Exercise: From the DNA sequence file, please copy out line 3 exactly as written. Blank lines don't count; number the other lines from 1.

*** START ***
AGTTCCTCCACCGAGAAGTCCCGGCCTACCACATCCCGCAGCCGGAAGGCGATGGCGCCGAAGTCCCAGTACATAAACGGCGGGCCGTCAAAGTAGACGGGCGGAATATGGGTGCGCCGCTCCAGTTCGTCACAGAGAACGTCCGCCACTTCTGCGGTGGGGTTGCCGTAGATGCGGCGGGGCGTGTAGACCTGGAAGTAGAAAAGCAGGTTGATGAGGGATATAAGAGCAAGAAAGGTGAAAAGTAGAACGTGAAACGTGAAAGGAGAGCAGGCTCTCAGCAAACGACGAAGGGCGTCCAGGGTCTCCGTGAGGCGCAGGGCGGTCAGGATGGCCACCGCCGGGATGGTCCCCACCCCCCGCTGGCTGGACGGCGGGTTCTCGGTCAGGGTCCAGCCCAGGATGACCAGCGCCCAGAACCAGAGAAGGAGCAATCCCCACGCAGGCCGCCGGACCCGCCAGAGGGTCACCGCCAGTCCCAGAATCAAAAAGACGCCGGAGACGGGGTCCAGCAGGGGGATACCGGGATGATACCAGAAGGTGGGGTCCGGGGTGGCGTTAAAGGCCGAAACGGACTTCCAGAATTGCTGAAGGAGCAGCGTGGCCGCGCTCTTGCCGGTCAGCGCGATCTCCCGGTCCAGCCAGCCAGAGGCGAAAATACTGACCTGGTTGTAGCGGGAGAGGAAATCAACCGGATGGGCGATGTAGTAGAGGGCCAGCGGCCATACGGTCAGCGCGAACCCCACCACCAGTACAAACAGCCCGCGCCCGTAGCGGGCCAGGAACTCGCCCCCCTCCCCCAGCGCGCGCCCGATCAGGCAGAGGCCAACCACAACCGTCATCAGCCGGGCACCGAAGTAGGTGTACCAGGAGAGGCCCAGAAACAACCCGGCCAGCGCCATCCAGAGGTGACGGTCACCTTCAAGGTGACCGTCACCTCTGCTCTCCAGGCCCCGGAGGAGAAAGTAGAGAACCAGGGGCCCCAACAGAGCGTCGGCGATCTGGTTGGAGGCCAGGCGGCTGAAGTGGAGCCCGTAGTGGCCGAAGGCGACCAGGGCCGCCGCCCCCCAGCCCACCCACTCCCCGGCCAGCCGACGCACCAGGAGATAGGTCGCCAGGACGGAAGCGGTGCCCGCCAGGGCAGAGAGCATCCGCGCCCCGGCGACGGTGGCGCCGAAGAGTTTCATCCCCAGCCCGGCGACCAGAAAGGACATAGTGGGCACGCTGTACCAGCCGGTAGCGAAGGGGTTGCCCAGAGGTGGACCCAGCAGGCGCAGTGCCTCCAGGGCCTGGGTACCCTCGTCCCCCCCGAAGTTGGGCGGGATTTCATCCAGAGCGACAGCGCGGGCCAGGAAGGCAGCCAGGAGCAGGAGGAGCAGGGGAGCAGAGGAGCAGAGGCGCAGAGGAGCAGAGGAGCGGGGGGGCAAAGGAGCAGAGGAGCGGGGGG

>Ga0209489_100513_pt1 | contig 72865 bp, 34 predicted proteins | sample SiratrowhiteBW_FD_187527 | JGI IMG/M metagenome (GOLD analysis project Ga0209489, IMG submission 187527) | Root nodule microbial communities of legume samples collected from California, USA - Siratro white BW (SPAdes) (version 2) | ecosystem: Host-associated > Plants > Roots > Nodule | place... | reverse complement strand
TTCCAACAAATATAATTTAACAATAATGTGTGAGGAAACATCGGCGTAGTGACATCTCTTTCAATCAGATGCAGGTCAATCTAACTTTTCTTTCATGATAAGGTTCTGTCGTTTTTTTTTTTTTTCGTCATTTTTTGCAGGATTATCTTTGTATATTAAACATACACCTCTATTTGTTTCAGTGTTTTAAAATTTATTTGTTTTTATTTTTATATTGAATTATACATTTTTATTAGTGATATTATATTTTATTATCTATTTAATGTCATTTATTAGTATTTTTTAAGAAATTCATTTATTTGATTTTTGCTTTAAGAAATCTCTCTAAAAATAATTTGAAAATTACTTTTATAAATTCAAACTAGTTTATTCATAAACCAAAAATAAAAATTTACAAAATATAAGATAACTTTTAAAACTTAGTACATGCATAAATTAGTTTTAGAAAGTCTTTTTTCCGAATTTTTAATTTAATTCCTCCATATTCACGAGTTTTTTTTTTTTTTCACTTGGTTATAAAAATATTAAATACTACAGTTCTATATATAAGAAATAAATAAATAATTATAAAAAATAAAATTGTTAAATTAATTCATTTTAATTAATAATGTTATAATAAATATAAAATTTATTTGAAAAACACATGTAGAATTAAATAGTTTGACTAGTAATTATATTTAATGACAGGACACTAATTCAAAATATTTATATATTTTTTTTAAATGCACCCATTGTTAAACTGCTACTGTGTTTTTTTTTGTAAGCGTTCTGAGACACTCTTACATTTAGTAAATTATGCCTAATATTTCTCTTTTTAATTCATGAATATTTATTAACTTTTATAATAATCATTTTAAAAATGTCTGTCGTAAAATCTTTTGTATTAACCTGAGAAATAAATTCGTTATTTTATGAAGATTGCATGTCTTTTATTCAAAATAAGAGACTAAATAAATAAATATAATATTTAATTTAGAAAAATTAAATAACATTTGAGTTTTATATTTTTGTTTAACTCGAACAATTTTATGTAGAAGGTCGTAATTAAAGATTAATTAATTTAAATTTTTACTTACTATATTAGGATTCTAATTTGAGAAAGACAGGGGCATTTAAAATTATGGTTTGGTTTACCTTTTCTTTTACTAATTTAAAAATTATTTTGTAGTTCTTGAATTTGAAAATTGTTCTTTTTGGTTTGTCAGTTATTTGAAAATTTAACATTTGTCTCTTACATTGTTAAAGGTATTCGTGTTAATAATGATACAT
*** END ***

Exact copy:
TTCCAACAAATATAATTTAACAATAATGTGTGAGGAAACATCGGCGTAGTGACATCTCTTTCAATCAGATGCAGGTCAATCTAACTTTTCTTTCATGATAAGGTTCTGTCGTTTTTTTTTTTTTTCGTCATTTTTTGCAGGATTATCTTTGTATATTAAACATACACCTCTATTTGTTTCAGTGTTTTAAAATTTATTTGTTTTTATTTTTATATTGAATTATACATTTTTATTAGTGATATTATATTTTATTATCTATTTAATGTCATTTATTAGTATTTTTTAAGAAATTCATTTATTTGATTTTTGCTTTAAGAAATCTCTCTAAAAATAATTTGAAAATTACTTTTATAAATTCAAACTAGTTTATTCATAAACCAAAAATAAAAATTTACAAAATATAAGATAACTTTTAAAACTTAGTACATGCATAAATTAGTTTTAGAAAGTCTTTTTTCCGAATTTTTAATTTAATTCCTCCATATTCACGAGTTTTTTTTTTTTTTCACTTGGTTATAAAAATATTAAATACTACAGTTCTATATATAAGAAATAAATAAATAATTATAAAAAATAAAATTGTTAAATTAATTCATTTTAATTAATAATGTTATAATAAATATAAAATTTATTTGAAAAACACATGTAGAATTAAATAGTTTGACTAGTAATTATATTTAATGACAGGACACTAATTCAAAATATTTATATATTTTTTTTAAATGCACCCATTGTTAAACTGCTACTGTGTTTTTTTTTGTAAGCGTTCTGAGACACTCTTACATTTAGTAAATTATGCCTAATATTTCTCTTTTTAATTCATGAATATTTATTAACTTTTATAATAATCATTTTAAAAATGTCTGTCGTAAAATCTTTTGTATTAACCTGAGAAATAAATTCGTTATTTTATGAAGATTGCATGTCTTTTATTCAAAATAAGAGACTAAATAAATAAATATAATATTTAATTTAGAAAAATTAAATAACATTTGAGTTTTATATTTTTGTTTAACTCGAACAATTTTATGTAGAAGGTCGTAATTAAAGATTAATTAATTTAAATTTTTACTTACTATATTAGGATTCTAATTTGAGAAAGACAGGGGCATTTAAAATTATGGTTTGGTTTACCTTTTCTTTTACTAATTTAAAAATTATTTTGTAGTTCTTGAATTTGAAAATTGTTCTTTTTGGTTTGTCAGTTATTTGAAAATTTAACATTTGTCTCTTACATTGTTAAAGGTATTCGTGTTAATAATGATACAT